Editorial: More, not merrier for traffic congestions

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By Dr. Sanjay Chaturvedi, LLB, PhD.

Between 1951 and 2000, while the total urban population in India increased just 4.6 times, the number of vehicles bounded up 158 times. According to Planning Commission, Transport demand in the country has grown at 1.2 times the gross domestic product growth rate. And metropolitan Cities with just about 11 per cent of the total population have 32 percent of the country’s vehicles.

An efficient and most adequate public Transport system is a dire need. But when available rail and bus mass Transport facilities provide only 37 million trips against a demand of 80 million trips per day, by no means can such a system be called adequate or efficient. In fact, there has been a decline in the percentage share of buses from 11.1 percent in 1951 to 1.3 percent in 1997for the whole country.

The speed limit in peak hours has decreased to 7km/hr in Kolkata, 13-15 Km/hr in Bangalore and 9-11 km/hr in Mumbai. Congestion on Indian roads leads to Rs.3000 to 4000 crore every year.

After tall claims by city fathers to construct tall buildings will certainly increase more vehicles on the over crowed roads of Mumbai. Parking may be provided for in the tall building but cars owned by them will certainly create havoc.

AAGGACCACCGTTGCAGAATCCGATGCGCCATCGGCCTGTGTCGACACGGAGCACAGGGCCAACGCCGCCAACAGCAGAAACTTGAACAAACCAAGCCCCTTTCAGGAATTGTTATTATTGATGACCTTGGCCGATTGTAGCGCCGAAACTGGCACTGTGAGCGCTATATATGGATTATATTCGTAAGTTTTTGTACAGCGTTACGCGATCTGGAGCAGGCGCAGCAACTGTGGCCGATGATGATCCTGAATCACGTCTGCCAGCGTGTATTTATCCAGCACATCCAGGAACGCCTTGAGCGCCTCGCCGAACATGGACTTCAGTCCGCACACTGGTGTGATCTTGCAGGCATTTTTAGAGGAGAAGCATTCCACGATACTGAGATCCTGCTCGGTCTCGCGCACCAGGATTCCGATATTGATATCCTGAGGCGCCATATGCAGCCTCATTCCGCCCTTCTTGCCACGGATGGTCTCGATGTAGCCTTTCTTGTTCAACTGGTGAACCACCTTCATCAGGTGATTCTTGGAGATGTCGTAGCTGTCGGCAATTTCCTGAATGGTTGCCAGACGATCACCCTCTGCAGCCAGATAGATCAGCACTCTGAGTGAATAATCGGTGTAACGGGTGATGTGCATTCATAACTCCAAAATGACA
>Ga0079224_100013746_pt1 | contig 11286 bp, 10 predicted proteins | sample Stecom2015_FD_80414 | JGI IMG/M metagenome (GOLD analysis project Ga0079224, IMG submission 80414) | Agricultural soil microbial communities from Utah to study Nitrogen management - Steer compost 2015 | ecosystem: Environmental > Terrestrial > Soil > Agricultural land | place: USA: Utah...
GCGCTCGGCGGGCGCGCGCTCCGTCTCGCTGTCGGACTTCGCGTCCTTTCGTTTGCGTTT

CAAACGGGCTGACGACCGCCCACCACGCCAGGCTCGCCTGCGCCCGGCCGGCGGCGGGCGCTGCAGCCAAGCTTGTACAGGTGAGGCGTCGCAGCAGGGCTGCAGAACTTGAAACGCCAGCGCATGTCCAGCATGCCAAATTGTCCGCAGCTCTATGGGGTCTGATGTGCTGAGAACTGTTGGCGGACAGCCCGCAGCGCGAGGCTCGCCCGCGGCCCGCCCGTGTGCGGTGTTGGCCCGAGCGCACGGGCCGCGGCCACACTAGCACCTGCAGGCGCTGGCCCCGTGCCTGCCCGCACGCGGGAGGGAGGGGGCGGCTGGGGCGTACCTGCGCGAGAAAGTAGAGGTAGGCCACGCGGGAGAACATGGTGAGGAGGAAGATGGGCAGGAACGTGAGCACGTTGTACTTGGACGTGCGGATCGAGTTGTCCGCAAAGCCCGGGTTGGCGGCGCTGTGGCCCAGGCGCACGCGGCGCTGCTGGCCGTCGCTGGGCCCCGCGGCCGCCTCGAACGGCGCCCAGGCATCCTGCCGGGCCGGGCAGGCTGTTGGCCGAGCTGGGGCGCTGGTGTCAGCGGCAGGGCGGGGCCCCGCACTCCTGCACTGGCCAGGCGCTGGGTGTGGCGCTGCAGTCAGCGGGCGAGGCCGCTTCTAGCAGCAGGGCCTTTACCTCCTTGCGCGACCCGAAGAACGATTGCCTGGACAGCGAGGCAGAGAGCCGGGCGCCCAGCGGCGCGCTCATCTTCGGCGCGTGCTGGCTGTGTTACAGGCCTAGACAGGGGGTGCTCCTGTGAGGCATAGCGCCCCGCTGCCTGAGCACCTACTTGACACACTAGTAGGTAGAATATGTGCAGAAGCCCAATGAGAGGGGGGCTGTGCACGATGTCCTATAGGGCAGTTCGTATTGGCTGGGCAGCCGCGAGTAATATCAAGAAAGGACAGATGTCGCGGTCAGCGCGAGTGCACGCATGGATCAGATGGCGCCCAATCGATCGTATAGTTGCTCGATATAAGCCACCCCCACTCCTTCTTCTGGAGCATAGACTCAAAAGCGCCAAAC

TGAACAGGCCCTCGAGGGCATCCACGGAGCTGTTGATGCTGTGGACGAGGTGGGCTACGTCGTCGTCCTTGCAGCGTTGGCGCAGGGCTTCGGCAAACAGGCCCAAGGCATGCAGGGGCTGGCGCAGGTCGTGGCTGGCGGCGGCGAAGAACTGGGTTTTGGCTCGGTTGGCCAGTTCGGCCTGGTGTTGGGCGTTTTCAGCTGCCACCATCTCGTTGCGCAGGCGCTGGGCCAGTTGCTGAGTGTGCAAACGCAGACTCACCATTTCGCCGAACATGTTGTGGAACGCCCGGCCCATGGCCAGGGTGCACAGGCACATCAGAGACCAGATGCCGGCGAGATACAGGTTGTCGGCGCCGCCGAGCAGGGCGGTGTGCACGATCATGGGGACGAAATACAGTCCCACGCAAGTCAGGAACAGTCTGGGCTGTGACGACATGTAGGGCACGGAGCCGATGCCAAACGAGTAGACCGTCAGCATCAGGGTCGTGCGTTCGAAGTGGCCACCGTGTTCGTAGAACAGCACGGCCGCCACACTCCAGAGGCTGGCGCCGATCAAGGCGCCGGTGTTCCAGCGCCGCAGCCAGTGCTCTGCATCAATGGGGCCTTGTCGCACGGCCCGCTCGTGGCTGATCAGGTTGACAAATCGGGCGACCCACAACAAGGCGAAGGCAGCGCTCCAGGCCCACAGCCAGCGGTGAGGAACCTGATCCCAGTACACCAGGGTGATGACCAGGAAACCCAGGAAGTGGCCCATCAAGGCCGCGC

When we look at Singapore and cities of developed nation to plan our city’s Skyline, we are inviting the anatomy of congestion.

In 1998, a consultation paper by the UK government on fighting Traffic congestion and pollution through road user and parking charges estimated that 1.6 billion hours were lost by drivers and passengers on Great Britain’s roads due to congestion in 1996. London, in fact has been forced to ask motorists entering the city center to pay a congestion tax of £8 from February 2003.

In Los Angeles, USA, a study by the Taxes Transportation Institute says that hours lost by a peak-time Traveler form 47 in 1982 to 136 in 2000. The city also US$14,635 million per year due to Traffic congestion. The speed is reportedly average 9km/hr, or less Seoul and Shanghai, 10 km/hr. or less in Bangkok and Manila, and 17 km/hr or less in Kuala Lumpur and Sao Paolo. The economic costs are formidable. Bangkok loses up to 6 percent its economic production (in terms of money) to congestion. In Brazil, congestion increase public Transport operating costs by 10 percent in Rio de Jenejro and by 16 percent in Sao Paolo.

A direct consequence of the lack of city planning for urban Transport has been an acute shortage of road space in most Indian cities. The RITES report says the space occupied by roads, railways and other Transportation facilities in Indian cities is how at 3-20 per cent of the total area, as against a standard 30 percent in developed countries. The total road area in Mumbai is 12 per cent of the city compared to 23 percent in London and 25 percent in Paris.

People advocating for more parking space by constructing  high-rise building forget that these vehicles will be on roads at least for once in a day time. Each flat in such posh and costly accommodation will have 3 to 4 vehicles to ply.

We certainly do not want to impose congestion tax, as applied in London; The more is not merrier any way on the Mumbai road.

About Dr. Sanjay Chaturvedi

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